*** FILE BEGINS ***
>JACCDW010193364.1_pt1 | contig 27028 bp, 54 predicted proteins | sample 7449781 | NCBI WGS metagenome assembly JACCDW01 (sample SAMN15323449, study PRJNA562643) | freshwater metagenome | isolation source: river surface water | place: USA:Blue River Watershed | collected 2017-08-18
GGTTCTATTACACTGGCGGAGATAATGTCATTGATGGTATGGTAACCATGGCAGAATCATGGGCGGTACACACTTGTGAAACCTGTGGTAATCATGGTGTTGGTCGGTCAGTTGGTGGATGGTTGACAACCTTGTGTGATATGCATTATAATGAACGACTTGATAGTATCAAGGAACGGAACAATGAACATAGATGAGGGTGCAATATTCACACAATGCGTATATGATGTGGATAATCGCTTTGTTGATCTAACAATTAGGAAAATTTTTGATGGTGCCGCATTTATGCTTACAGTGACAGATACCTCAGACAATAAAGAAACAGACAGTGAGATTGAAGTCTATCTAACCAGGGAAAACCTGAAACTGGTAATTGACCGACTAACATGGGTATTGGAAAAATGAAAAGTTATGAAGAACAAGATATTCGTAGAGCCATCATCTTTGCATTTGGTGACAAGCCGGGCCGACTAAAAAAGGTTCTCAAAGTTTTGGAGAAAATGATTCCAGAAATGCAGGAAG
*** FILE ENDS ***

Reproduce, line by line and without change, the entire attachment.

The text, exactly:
>JACCDW010193364.1_pt1 | contig 27028 bp, 54 predicted proteins | sample 7449781 | NCBI WGS metagenome assembly JACCDW01 (sample SAMN15323449, study PRJNA562643) | freshwater metagenome | isolation source: river surface water | place: USA:Blue River Watershed | collected 2017-08-18
GGTTCTATTACACTGGCGGAGATAATGTCATTGATGGTATGGTAACCATGGCAGAATCATGGGCGGTACACACTTGTGAAACCTGTGGTAATCATGGTGTTGGTCGGTCAGTTGGTGGATGGTTGACAACCTTGTGTGATATGCATTATAATGAACGACTTGATAGTATCAAGGAACGGAACAATGAACATAGATGAGGGTGCAATATTCACACAATGCGTATATGATGTGGATAATCGCTTTGTTGATCTAACAATTAGGAAAATTTTTGATGGTGCCGCATTTATGCTTACAGTGACAGATACCTCAGACAATAAAGAAACAGACAGTGAGATTGAAGTCTATCTAACCAGGGAAAACCTGAAACTGGTAATTGACCGACTAACATGGGTATTGGAAAAATGAAAAGTTATGAAGAACAAGATATTCGTAGAGCCATCATCTTTGCATTTGGTGACAAGCCGGGCCGACTAAAAAAGGTTCTCAAAGTTTTGGAGAAAATGATTCCAGAAATGCAGGAAG